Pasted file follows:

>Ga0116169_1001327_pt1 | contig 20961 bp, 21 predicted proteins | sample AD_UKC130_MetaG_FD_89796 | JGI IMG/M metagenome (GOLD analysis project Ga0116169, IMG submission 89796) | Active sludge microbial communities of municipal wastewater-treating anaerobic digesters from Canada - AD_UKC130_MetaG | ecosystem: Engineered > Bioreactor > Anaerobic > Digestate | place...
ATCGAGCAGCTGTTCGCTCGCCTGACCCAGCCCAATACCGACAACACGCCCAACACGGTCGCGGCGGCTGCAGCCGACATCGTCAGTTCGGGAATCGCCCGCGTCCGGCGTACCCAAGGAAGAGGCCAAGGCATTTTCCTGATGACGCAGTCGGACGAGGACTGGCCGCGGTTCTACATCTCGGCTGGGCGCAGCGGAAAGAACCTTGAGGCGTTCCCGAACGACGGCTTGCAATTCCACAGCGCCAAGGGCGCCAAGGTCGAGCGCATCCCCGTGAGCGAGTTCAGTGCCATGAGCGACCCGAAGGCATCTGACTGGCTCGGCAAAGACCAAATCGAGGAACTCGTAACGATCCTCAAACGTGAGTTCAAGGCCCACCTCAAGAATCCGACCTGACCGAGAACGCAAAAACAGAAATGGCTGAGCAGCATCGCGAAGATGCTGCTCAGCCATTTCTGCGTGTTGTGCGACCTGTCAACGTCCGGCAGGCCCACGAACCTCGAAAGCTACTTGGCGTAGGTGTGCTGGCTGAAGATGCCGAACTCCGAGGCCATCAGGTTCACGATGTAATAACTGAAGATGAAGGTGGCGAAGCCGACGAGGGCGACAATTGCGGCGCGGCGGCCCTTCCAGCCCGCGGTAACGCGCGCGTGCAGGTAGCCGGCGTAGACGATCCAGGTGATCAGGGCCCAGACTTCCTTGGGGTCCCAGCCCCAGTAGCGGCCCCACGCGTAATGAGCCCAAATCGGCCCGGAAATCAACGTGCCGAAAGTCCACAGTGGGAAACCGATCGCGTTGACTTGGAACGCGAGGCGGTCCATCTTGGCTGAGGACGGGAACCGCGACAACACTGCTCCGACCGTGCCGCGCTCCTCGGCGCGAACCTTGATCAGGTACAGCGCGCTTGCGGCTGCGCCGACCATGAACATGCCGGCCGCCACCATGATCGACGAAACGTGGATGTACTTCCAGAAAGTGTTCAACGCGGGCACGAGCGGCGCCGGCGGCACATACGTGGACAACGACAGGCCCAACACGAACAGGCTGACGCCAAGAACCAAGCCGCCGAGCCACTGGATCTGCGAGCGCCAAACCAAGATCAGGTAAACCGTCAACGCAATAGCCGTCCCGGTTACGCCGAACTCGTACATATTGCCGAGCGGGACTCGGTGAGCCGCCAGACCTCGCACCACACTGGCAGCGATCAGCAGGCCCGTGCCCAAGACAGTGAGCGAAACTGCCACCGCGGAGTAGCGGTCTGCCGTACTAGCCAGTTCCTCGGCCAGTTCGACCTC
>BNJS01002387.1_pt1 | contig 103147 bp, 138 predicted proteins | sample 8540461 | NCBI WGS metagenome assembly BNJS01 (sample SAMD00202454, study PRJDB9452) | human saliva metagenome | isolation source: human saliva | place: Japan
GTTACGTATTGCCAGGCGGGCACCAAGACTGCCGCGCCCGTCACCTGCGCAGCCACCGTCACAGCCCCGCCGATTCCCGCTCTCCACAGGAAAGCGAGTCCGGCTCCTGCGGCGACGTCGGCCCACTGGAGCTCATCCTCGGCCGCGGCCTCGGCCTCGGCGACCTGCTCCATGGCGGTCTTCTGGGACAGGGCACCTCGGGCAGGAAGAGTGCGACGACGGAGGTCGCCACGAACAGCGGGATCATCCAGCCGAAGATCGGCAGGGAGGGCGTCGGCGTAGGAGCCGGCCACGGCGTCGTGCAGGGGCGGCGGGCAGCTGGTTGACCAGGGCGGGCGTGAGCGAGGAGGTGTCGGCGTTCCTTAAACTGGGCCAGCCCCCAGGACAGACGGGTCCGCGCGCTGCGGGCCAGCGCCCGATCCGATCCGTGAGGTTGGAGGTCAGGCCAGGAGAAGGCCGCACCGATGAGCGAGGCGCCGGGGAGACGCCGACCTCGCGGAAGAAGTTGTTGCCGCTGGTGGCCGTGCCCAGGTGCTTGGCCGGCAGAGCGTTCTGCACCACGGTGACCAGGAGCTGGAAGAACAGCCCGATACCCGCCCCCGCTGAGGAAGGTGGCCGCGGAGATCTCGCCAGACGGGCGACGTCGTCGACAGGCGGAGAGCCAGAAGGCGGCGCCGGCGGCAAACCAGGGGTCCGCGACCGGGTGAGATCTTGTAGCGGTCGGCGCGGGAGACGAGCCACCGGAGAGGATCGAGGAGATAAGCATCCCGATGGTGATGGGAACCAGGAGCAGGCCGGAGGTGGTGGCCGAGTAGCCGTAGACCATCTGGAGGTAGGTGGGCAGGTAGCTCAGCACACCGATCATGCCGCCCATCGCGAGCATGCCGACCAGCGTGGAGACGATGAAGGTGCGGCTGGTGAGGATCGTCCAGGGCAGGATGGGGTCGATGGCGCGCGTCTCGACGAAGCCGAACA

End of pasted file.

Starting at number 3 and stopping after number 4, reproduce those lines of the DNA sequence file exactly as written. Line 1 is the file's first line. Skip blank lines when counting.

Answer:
>BNJS01002387.1_pt1 | contig 103147 bp, 138 predicted proteins | sample 8540461 | NCBI WGS metagenome assembly BNJS01 (sample SAMD00202454, study PRJDB9452) | human saliva metagenome | isolation source: human saliva | place: Japan
GTTACGTATTGCCAGGCGGGCACCAAGACTGCCGCGCCCGTCACCTGCGCAGCCACCGTCACAGCCCCGCCGATTCCCGCTCTCCACAGGAAAGCGAGTCCGGCTCCTGCGGCGACGTCGGCCCACTGGAGCTCATCCTCGGCCGCGGCCTCGGCCTCGGCGACCTGCTCCATGGCGGTCTTCTGGGACAGGGCACCTCGGGCAGGAAGAGTGCGACGACGGAGGTCGCCACGAACAGCGGGATCATCCAGCCGAAGATCGGCAGGGAGGGCGTCGGCGTAGGAGCCGGCCACGGCGTCGTGCAGGGGCGGCGGGCAGCTGGTTGACCAGGGCGGGCGTGAGCGAGGAGGTGTCGGCGTTCCTTAAACTGGGCCAGCCCCCAGGACAGACGGGTCCGCGCGCTGCGGGCCAGCGCCCGATCCGATCCGTGAGGTTGGAGGTCAGGCCAGGAGAAGGCCGCACCGATGAGCGAGGCGCCGGGGAGACGCCGACCTCGCGGAAGAAGTTGTTGCCGCTGGTGGCCGTGCCCAGGTGCTTGGCCGGCAGAGCGTTCTGCACCACGGTGACCAGGAGCTGGAAGAACAGCCCGATACCCGCCCCCGCTGAGGAAGGTGGCCGCGGAGATCTCGCCAGACGGGCGACGTCGTCGACAGGCGGAGAGCCAGAAGGCGGCGCCGGCGGCAAACCAGGGGTCCGCGACCGGGTGAGATCTTGTAGCGGTCGGCGCGGGAGACGAGCCACCGGAGAGGATCGAGGAGATAAGCATCCCGATGGTGATGGGAACCAGGAGCAGGCCGGAGGTGGTGGCCGAGTAGCCGTAGACCATCTGGAGGTAGGTGGGCAGGTAGCTCAGCACACCGATCATGCCGCCCATCGCGAGCATGCCGACCAGCGTGGAGACGATGAAGGTGCGGCTGGTGAGGATCGTCCAGGGCAGGATGGGGTCGATGGCGCGCGTCTCGACGAAGCCGAACA